Tuesday, December 14, 2010

Analogous and Homologous

This post is going to start out really sciencey but there's a reason why. So bare with me for a minute while I geek out:

In taxonomy, which is the study of the evolutionary relationships between organisms, there is a distinction made between things that we call monophyletic and paraphyletic. Monophyletic groups are those that share a common ancestor. For example: birds, as far as we can tell, are monophyletic. Structures such as the beak, feathers, etc. that make birds unique among vertebrates (again, as far as we can tell from the fossil record) did not evolve multiple times. There is only one group of birds.

Paraphyletic groups appear to be very similar but are actually groups or organisms that do not share a common ancestor that gives them that similarity (because we presume that every living thing on earth does share a common ancestor somewhere). So to follow the example, birds and bats are paraphyletic. They are the only vertebrates to achieve powered flight but their common ancestor (which goes way back to the proto-reptiles/proto-mammal anapsids) did not have powered flight.

Likewise we have two terms for structures that either are or are not produced by common ancestry: these are analogous and homologous. So my hand is homologous with a bat's wing (because both my hand and a bat's wing came from the feet of those early terrestrial vertebrates) but an insect wing and a bat's wing are analogous (because they do the same thing, allow powered flight, but did not derive from a common ancestor).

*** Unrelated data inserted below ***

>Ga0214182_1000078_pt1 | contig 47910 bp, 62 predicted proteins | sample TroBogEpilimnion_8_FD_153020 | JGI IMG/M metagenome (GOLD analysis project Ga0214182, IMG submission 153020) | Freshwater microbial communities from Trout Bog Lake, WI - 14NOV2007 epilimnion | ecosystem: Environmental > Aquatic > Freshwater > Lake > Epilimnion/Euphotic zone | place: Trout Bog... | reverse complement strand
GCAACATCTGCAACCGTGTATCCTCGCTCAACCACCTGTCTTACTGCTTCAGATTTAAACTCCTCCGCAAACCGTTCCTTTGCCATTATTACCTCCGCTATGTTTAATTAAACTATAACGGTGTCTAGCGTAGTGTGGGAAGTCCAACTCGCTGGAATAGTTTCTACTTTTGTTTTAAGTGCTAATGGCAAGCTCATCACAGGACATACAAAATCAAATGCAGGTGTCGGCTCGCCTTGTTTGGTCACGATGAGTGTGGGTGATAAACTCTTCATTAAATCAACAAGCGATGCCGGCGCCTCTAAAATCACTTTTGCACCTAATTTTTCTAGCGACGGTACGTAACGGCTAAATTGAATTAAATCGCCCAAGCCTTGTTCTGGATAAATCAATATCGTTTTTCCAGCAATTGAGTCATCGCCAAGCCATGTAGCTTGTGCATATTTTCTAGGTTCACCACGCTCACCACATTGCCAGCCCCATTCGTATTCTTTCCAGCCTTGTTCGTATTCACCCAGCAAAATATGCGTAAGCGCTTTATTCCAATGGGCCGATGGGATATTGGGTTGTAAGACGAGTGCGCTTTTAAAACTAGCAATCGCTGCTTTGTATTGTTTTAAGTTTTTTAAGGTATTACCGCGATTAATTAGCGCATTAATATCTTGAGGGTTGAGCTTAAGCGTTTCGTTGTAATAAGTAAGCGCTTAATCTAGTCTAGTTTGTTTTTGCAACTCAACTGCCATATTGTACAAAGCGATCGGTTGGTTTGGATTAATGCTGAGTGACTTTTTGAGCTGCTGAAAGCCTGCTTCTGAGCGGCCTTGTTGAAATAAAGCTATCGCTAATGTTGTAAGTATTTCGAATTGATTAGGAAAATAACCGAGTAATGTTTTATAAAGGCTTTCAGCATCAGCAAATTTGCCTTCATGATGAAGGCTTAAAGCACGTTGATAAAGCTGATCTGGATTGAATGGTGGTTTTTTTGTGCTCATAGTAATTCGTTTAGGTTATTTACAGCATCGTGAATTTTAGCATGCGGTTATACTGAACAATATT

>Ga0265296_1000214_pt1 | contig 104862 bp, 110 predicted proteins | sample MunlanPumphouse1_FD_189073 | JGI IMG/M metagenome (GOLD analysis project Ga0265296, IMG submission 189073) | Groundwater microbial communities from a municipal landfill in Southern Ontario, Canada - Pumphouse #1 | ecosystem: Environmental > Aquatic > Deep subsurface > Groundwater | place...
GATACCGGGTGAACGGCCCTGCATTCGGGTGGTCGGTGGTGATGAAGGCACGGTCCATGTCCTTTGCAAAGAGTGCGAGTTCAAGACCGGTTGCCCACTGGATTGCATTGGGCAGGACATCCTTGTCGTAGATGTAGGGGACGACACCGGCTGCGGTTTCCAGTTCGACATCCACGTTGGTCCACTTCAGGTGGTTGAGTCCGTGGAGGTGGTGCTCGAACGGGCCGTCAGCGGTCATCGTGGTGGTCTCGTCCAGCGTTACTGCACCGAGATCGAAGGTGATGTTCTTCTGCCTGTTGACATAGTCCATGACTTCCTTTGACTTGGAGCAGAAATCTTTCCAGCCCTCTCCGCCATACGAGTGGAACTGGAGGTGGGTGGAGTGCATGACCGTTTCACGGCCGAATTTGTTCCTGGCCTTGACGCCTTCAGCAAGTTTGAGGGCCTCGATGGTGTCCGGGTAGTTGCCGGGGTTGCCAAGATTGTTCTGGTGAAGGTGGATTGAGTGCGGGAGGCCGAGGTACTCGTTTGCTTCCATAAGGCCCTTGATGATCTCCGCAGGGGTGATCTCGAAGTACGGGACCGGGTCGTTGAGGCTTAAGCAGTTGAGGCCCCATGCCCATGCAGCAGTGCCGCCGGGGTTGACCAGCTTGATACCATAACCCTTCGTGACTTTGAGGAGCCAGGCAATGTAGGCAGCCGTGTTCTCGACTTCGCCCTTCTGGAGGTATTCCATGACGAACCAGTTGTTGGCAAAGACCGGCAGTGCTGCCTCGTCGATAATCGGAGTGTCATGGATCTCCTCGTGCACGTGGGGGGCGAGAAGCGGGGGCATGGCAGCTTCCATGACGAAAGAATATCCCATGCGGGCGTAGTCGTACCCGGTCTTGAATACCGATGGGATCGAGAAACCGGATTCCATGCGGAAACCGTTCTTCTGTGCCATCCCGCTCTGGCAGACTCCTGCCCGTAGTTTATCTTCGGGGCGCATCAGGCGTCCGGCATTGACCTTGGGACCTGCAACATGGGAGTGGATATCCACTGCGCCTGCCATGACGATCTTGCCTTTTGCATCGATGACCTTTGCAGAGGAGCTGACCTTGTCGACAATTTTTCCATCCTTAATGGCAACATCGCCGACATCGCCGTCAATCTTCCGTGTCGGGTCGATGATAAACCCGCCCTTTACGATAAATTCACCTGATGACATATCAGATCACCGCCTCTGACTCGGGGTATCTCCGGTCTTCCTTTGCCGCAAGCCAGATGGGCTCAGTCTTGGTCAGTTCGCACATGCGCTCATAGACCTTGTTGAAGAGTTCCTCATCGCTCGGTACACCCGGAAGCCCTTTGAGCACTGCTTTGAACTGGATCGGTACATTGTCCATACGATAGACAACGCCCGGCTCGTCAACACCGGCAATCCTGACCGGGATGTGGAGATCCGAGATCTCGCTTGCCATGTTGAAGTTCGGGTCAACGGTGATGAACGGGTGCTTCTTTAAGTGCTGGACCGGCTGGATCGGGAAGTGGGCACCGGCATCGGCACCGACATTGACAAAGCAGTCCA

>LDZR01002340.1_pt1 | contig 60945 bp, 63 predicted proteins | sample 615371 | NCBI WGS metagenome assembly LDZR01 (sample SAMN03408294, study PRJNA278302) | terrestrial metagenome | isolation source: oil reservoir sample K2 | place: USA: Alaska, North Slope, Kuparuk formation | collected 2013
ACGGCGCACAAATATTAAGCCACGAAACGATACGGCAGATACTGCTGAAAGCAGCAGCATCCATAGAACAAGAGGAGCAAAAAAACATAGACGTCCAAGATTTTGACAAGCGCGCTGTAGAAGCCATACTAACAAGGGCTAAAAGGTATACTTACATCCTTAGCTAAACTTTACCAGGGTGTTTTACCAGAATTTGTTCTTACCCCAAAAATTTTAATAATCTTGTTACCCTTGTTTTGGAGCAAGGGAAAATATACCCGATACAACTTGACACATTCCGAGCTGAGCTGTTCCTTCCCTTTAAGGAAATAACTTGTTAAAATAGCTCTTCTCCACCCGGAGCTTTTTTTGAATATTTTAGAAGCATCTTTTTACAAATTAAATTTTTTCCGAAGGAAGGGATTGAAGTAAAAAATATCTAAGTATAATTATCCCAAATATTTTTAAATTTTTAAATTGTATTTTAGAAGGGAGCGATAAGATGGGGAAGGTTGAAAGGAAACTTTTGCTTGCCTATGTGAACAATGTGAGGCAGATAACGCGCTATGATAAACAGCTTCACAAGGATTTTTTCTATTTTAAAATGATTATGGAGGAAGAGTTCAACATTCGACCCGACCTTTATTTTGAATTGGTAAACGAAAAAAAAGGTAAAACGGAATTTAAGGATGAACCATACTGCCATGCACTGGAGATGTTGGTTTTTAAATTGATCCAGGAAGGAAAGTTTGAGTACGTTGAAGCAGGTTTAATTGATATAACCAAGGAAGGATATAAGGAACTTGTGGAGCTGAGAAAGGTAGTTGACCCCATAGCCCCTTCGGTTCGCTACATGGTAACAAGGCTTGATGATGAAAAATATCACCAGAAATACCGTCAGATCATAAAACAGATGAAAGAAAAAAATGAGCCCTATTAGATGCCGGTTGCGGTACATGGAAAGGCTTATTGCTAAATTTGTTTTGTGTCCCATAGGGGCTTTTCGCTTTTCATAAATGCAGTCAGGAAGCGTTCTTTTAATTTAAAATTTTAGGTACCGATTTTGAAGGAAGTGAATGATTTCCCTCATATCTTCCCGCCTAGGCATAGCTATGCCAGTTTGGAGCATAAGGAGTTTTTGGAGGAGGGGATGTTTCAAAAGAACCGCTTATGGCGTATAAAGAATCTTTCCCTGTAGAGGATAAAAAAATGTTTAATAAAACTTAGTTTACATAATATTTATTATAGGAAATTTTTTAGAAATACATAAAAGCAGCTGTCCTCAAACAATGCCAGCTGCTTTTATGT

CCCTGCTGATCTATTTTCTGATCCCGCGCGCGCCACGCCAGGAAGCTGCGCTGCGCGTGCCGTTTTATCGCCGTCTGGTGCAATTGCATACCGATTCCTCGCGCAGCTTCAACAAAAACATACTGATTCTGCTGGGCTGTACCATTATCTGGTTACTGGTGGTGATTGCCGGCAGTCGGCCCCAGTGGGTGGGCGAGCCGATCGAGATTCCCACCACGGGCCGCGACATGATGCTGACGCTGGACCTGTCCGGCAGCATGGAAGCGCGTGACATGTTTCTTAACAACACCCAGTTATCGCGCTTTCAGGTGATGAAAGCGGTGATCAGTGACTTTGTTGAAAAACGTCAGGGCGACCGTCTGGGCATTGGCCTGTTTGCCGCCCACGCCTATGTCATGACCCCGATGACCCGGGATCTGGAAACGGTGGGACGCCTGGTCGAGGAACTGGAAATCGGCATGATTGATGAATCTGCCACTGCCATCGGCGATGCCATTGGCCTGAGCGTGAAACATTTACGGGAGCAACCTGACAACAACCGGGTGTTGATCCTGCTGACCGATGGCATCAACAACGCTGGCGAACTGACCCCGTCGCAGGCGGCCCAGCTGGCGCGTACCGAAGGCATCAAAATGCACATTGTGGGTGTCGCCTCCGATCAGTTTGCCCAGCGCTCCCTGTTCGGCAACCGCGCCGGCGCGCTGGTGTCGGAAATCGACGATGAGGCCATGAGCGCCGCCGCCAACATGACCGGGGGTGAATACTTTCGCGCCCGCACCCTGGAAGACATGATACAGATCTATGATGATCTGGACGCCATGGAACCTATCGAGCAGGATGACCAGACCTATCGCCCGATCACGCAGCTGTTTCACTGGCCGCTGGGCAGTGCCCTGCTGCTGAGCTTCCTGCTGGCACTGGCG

OK, still with me? No? Aw, I knew all that science was going to scare folks off. Well for those that are still reading there is a point to my inane ramblings. I have seen a fair amount of lessons based around classification that end with students sorting organisms strictly by morphology (how they look) rather than phylogeny (how they're actually related). So you get wacky groups like "things with wings" and "things that eat other animals" and so forth. This is by no means bad or wrong and is sure as heck the best thing for the real young'ins. But by the time children are in second or third grade they are developmentally capable of going further and are often really interested in stuff like dinosaurs and other animals that no longer exist.

So I encourage those of you who work with young people to strengthen your phylogenetic knowledge and the next time a student asks you if you should group a butterfly with a parrot engage them in conversation about exoskeletons and endoskeletons or segmented bodies or beaks or open and closed circulatory systems. You might think I'm crazy but I've tried similar things and it often works. We should never underestimate how much science a third grader is willing to digest.

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